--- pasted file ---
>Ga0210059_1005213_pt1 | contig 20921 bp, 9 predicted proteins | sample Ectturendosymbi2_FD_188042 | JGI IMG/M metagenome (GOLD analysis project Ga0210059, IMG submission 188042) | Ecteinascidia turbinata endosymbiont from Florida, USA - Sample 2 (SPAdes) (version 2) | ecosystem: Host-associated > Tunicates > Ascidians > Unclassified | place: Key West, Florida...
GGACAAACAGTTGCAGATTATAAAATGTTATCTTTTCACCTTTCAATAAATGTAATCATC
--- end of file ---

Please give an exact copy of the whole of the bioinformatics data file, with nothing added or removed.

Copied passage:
>Ga0210059_1005213_pt1 | contig 20921 bp, 9 predicted proteins | sample Ectturendosymbi2_FD_188042 | JGI IMG/M metagenome (GOLD analysis project Ga0210059, IMG submission 188042) | Ecteinascidia turbinata endosymbiont from Florida, USA - Sample 2 (SPAdes) (version 2) | ecosystem: Host-associated > Tunicates > Ascidians > Unclassified | place: Key West, Florida...
GGACAAACAGTTGCAGATTATAAAATGTTATCTTTTCACCTTTCAATAAATGTAATCATC